One of the country’s biggest landlords is facing a class-action lawsuit by a group of its tenants who say they were charged excessive fees for late payments, in violation of state law.
A federal district court judge in Oakland, California, U.S. District Court Judge Jeffrey S. White, gave the go-ahead for a class-action lawsuit to proceed against Equity Residential, the REIT led by billionaire Sam Zell, according to published reports.
The suit alleges that Equity Residential’s practice of charging a fee of either $50 or 5 percent of the total delinquent rent when tenants are only one day late is a violation of California anti-profiteering statutes. The time period for the violation is between September 3, 2010 and October 23, 2017, according to the complaint.
The tenants also argue in the complaint that the Equity Residential charges an additional penalty when rent is current but an old late fee is outstanding, a practice that is illegal under California law.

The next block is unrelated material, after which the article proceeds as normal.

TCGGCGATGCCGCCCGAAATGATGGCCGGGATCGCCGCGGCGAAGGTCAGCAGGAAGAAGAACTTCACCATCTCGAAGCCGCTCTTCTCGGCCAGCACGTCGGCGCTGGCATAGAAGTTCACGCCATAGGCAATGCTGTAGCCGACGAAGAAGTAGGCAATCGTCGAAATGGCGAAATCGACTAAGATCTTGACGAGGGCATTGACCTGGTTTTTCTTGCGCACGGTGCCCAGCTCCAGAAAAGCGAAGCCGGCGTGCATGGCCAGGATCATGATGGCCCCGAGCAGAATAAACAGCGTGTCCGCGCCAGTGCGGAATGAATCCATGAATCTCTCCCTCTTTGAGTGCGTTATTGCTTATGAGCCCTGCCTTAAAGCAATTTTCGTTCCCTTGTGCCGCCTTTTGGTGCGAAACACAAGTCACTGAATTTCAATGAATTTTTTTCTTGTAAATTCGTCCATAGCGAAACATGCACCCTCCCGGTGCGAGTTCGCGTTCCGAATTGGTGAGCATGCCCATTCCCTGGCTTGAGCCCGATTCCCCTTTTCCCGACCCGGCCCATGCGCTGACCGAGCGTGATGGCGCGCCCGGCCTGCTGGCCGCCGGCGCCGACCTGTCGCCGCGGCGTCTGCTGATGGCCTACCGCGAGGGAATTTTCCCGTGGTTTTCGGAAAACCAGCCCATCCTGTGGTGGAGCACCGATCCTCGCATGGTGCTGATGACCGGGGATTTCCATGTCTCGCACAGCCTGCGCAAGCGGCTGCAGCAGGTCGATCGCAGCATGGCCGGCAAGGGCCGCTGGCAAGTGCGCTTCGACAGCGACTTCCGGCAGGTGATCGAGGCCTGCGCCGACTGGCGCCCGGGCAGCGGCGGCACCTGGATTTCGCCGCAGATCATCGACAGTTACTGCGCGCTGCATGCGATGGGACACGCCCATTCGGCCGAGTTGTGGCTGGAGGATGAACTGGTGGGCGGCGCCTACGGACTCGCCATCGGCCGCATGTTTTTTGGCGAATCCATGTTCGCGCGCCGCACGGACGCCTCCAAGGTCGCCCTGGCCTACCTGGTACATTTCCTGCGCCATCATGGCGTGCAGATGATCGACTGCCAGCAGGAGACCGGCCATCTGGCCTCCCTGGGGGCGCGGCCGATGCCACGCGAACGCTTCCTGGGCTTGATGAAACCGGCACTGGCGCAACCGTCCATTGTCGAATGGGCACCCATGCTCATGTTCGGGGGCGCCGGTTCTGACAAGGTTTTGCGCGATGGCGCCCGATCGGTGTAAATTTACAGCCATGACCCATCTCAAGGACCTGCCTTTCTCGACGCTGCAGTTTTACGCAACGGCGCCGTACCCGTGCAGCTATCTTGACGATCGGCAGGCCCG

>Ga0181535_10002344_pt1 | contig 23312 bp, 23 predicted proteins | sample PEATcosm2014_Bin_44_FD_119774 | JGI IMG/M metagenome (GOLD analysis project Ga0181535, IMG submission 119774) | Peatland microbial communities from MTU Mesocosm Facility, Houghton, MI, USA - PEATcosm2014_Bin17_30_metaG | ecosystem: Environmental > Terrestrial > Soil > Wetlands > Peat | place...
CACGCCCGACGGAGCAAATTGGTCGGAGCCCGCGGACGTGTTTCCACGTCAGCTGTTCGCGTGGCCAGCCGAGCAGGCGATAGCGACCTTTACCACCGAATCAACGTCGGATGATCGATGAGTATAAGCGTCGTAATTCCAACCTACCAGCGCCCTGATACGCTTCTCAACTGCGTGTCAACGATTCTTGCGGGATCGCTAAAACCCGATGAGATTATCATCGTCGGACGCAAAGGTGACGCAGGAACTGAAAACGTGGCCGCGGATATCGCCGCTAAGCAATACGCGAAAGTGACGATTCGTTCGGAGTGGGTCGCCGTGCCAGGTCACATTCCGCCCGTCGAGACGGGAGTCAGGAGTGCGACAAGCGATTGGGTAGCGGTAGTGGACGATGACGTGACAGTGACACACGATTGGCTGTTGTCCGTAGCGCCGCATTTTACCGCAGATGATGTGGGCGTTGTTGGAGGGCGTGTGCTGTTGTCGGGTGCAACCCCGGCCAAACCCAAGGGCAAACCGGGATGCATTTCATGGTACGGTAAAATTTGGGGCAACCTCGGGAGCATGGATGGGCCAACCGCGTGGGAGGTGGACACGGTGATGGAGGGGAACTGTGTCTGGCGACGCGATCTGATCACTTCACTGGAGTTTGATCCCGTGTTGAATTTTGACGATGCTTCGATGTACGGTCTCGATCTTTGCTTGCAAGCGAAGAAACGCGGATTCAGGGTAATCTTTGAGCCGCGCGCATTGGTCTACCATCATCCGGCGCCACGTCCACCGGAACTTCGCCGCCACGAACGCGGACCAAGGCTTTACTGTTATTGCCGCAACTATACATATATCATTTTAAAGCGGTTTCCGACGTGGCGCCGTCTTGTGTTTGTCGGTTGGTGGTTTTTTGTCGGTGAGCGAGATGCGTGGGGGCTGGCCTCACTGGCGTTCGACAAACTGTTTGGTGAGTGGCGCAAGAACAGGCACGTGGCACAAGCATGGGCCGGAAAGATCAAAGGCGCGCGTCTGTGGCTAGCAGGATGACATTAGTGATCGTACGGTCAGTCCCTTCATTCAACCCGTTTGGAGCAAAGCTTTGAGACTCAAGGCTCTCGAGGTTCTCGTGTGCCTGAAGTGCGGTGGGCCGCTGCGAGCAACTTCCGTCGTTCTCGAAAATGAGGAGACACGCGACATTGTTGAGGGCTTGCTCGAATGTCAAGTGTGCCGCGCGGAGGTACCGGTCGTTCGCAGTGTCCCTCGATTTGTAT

According to standard notices that went out to former and current tenants of Equity Residential buildings, four former Equity Residential tenants brought the class-action suit, and are being represented by the law firms of Goldstein, Borgen, Dardarian & Ho, Community Legal Services in East Palo Alto, and Nicholas & Tomasevic.
Founded and led by Zell, Equity Residential is the third largest private owner of apartments in the US, with 78,000 units located primarily in Boston, New York, Washington DC, Seattle, San Francisco and Southern California.
In California, where the lawsuit was filed, the company has 36,000 units in 150 properties in Southern California and the San Francisco Bay Area.
A representative for Equity Residential could not be reached for comment as of press time.